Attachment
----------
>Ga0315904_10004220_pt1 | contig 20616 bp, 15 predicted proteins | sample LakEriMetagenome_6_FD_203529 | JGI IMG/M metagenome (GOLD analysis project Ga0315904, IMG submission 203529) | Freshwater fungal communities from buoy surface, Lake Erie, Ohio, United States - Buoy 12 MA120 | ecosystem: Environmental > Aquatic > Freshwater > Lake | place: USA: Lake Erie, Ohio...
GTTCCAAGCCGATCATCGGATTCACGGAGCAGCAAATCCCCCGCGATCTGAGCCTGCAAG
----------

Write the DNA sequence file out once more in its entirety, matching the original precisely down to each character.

>Ga0315904_10004220_pt1 | contig 20616 bp, 15 predicted proteins | sample LakEriMetagenome_6_FD_203529 | JGI IMG/M metagenome (GOLD analysis project Ga0315904, IMG submission 203529) | Freshwater fungal communities from buoy surface, Lake Erie, Ohio, United States - Buoy 12 MA120 | ecosystem: Environmental > Aquatic > Freshwater > Lake | place: USA: Lake Erie, Ohio...
GTTCCAAGCCGATCATCGGATTCACGGAGCAGCAAATCCCCCGCGATCTGAGCCTGCAAG